Henry C. Deming

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Henry C. Deming, 1865 photograph by Mathew Brady & Co.

Henry Champion Deming (May 23, 1815 – October 8, 1872) was a U.S. Representative from Connecticut.

Life and career[edit]

Born in Colchester, Connecticut, the son of Gen. David and Abigail (Champion) Deming.Deming pursued classical studies. He was graduated from Yale College in 1836 where he was an 1836 initiate into the Skull and Bones Society,[1]:112 and from the Harvard Law School in 1839.

He was admitted to the bar in 1839 and began practice in New York City but devoted his time chiefly to literary work. At this time he was engaged with Park Benjamin, Sr. in editing The New World, a literary weekly, and at this time also he published a translation of Eugène Sue's The Wandering Jew.

He moved to Hartford, Connecticut, in 1847, and opened a law office. In 1849, 1850, 1859 and 1860, he was a member of the Connecticut House of Representatives. In 1854 he was elected Mayor of Hartford, Connecticut and served until 1858, and again from 1860 to 1862.

At the close of the year 1861, he was appointed Colonel of the 12th Connecticut Infantry Regiment, and accompanied Gen. Butler's expedition to New Orleans. After the capture of that city he was detailed Mayor of New Orleans, and served with tact and ability until January, 1863, when he resigned both military and civil position, on account of his own health and the health of his wife.

Deming was elected as a Republican to the Thirty-eighth and Thirty-ninth Congresses (March 4, 1863 – March 3, 1867). He served as chairman of the Committee on Expenditures in the Department of War (Thirty-eighth and Thirty-ninth Congresses). He was an unsuccessful candidate for reelection in 1866 to the Fortieth Congress.

In 1868 he wrote a life of Ulysses S. Grant, The Life of Ulysses S. Grant, which had an extensive sale. In the following year he was appointed by the President, Collector of Internal Revenue, and this office he held until his death, which occurred at his residence in Hartford, Oct. 9th, 1872. He was interred in Spring Grove Cemetery.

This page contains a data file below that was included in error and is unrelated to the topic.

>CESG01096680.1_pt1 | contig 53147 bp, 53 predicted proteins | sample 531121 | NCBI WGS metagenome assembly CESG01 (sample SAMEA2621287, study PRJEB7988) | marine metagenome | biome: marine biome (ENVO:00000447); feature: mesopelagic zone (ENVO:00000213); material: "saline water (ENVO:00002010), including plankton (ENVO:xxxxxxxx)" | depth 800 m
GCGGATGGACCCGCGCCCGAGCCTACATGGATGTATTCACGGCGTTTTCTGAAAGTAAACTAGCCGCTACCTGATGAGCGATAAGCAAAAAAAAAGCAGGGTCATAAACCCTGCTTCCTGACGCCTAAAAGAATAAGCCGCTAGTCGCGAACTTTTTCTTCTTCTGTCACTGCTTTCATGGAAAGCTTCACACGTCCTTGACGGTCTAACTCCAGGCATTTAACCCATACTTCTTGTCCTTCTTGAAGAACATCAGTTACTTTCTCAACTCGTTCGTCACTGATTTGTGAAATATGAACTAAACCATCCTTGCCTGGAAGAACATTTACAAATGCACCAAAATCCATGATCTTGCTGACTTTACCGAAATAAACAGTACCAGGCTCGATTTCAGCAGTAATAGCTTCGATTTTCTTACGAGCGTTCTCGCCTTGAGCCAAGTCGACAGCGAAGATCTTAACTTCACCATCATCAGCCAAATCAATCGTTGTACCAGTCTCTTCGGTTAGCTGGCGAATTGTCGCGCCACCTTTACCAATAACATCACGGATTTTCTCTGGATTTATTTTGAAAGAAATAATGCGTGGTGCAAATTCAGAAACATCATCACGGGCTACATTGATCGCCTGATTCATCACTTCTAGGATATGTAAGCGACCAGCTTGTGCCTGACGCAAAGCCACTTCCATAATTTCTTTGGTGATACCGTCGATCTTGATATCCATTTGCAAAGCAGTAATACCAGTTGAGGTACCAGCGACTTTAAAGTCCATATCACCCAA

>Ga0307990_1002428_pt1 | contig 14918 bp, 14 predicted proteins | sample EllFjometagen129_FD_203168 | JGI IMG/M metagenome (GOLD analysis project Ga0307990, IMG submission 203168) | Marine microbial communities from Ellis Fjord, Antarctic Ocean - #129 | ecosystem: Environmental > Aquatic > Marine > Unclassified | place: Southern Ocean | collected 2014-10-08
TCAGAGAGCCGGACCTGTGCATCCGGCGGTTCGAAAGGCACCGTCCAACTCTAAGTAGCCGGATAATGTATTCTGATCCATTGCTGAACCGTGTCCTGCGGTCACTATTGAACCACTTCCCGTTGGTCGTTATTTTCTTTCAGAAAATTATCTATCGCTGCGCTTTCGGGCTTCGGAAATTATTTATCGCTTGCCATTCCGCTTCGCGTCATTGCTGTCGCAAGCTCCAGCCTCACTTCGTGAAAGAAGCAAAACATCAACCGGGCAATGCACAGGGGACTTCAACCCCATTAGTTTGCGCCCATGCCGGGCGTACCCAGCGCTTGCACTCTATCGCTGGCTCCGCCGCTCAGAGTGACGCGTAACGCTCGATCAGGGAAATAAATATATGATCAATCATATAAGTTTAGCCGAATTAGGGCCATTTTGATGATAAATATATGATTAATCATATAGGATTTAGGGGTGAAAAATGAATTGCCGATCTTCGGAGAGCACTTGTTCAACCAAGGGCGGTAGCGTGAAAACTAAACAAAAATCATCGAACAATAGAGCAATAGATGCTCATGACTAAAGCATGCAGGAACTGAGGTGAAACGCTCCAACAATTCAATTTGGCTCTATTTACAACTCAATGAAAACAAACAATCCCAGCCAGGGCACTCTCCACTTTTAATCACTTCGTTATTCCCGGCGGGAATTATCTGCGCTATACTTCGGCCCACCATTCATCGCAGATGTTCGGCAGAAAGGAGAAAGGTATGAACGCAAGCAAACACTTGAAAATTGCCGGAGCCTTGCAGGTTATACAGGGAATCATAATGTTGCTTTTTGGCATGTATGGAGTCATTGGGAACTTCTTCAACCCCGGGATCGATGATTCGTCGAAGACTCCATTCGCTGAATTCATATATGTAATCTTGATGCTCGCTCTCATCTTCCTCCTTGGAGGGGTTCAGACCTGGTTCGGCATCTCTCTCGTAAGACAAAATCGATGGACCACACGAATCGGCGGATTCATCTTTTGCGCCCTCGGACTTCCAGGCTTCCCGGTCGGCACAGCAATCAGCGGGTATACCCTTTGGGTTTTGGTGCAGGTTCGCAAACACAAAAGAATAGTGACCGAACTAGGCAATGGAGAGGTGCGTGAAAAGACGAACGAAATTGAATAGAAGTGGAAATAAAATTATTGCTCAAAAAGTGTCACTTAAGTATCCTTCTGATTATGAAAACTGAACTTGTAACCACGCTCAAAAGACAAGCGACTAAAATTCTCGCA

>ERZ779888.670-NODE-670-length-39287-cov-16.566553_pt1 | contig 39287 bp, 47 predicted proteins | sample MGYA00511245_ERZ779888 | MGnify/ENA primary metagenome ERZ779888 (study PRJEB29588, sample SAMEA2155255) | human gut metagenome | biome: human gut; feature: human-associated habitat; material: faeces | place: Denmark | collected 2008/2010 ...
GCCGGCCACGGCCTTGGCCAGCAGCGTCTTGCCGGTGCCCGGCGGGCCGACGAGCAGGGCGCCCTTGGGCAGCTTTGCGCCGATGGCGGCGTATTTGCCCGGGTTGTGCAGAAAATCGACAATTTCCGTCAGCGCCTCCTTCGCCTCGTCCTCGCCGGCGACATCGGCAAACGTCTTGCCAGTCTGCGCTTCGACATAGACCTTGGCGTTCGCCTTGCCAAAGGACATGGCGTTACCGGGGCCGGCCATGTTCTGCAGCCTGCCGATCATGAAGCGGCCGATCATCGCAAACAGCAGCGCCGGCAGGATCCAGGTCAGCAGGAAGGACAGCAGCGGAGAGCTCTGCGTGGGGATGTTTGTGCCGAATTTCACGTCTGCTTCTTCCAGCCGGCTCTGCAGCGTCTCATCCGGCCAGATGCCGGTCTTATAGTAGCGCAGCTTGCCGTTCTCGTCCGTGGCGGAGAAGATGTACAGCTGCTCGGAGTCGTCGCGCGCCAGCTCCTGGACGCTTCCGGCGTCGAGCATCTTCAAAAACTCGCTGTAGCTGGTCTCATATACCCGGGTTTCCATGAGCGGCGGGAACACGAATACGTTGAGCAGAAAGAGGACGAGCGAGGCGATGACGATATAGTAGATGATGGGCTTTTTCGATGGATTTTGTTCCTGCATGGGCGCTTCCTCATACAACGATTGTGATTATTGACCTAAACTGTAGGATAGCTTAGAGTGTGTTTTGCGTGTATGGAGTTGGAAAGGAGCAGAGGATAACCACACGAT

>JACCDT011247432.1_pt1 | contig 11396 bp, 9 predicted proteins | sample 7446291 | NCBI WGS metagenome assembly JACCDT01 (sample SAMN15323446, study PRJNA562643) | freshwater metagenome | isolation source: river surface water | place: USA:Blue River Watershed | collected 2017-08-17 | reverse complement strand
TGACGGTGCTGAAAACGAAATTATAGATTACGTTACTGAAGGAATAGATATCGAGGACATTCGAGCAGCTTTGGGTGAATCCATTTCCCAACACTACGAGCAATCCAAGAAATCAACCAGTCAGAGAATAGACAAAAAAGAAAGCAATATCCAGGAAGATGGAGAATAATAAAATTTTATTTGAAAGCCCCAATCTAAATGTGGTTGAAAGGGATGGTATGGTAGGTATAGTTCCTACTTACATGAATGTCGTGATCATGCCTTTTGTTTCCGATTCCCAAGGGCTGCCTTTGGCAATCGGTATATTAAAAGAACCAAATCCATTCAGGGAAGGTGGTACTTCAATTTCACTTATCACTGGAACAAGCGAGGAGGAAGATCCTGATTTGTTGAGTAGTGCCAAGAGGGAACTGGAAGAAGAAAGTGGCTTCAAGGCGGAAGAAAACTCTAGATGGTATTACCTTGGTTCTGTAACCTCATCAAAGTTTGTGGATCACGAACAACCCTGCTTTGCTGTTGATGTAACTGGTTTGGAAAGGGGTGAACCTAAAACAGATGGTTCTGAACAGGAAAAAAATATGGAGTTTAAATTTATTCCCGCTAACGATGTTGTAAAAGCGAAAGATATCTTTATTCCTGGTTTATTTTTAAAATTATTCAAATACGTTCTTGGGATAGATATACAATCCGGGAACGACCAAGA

Besides his Congressional speeches, Col. Deming published a Eulogy of Abraham Lincoln, delivered before the General Assembly of Connecticut, in 1865; an Oration delivered at the completion of the Monument to Gen. Wooster, at Danbury, Connecticut in 1854, and many other public addresses. These with his unpublished writings abundantly attest his great fertility of intellect; his personal power as an orator was equally remarkable. He received the degree of LL.D. from Trinity College in 1861.

Public Domain This article incorporates public domain material from the Yale Obituary Record.

Family[edit]

In 1850 he married Sarah, daughter of Laurent Clerc, the first deaf-mute instructor in the United States. His wife died in July, 1869, leaving three sons. In June, 1871, he married Mrs. Annie Putnam Jillson, a great-granddaughter of Gen. Putnam, who survived him.

His children by his first wife:

Public Domain This article incorporates public domain material from the Yale Obituary Record.  This article incorporates public domain material from websites or documents of the Biographical Directory of the United States Congress.

References[edit]

  1. ^ The twelfth general catalogue of the Psi Upsilon Fraternity. 1917. Retrieved March 24, 2011. 
  2. ^ "H.C. DEMING DIES; RETIRED BANKER; Had Served as President of the Mercantile Trust Company Many Years Ago. UNIVERSITY CLUB FOUNDER Belonged to Several Other Prominent Clubs--Member of an Old Connecticut Family.". New York Times. January 20, 1931. 
  3. ^ "Obituary Record of Graduates of Yale University Deceased during the Year 1924-1925" (PDF). Yale University. 1925. Retrieved March 24, 2011. 
  4. ^ http://mssa.library.yale.edu/obituary_record/1925_1952/1945-46.pdf
  5. ^ http://books.google.com/books?id=NlwoAAAAYAAJ

External links[edit]

United States House of Representatives
Preceded by
Dwight Loomis
Member of the U.S. House of Representatives
from Connecticut's 1st congressional district

1863–1867
Succeeded by
Richard D. Hubbard